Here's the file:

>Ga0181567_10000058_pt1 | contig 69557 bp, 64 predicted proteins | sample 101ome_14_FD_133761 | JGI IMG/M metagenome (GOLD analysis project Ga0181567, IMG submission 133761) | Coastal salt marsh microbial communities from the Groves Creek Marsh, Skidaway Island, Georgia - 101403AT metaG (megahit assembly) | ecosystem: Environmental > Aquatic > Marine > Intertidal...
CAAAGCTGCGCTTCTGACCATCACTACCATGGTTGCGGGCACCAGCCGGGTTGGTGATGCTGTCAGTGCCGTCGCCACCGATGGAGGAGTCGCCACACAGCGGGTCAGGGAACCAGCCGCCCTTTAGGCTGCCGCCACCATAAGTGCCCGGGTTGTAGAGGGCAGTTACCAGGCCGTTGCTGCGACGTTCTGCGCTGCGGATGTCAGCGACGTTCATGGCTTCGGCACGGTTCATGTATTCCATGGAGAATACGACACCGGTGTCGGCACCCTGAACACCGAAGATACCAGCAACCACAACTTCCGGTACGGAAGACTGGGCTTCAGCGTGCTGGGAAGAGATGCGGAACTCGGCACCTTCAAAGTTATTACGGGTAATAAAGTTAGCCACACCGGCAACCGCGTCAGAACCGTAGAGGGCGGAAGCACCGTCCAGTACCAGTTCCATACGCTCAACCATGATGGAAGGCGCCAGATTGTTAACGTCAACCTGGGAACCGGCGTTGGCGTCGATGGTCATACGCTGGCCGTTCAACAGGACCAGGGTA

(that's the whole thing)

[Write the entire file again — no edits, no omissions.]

>Ga0181567_10000058_pt1 | contig 69557 bp, 64 predicted proteins | sample 101ome_14_FD_133761 | JGI IMG/M metagenome (GOLD analysis project Ga0181567, IMG submission 133761) | Coastal salt marsh microbial communities from the Groves Creek Marsh, Skidaway Island, Georgia - 101403AT metaG (megahit assembly) | ecosystem: Environmental > Aquatic > Marine > Intertidal...
CAAAGCTGCGCTTCTGACCATCACTACCATGGTTGCGGGCACCAGCCGGGTTGGTGATGCTGTCAGTGCCGTCGCCACCGATGGAGGAGTCGCCACACAGCGGGTCAGGGAACCAGCCGCCCTTTAGGCTGCCGCCACCATAAGTGCCCGGGTTGTAGAGGGCAGTTACCAGGCCGTTGCTGCGACGTTCTGCGCTGCGGATGTCAGCGACGTTCATGGCTTCGGCACGGTTCATGTATTCCATGGAGAATACGACACCGGTGTCGGCACCCTGAACACCGAAGATACCAGCAACCACAACTTCCGGTACGGAAGACTGGGCTTCAGCGTGCTGGGAAGAGATGCGGAACTCGGCACCTTCAAAGTTATTACGGGTAATAAAGTTAGCCACACCGGCAACCGCGTCAGAACCGTAGAGGGCGGAAGCACCGTCCAGTACCAGTTCCATACGCTCAACCATGATGGAAGGCGCCAGATTGTTAACGTCAACCTGGGAACCGGCGTTGGCGTCGATGGTCATACGCTGGCCGTTCAACAGGACCAGGGTA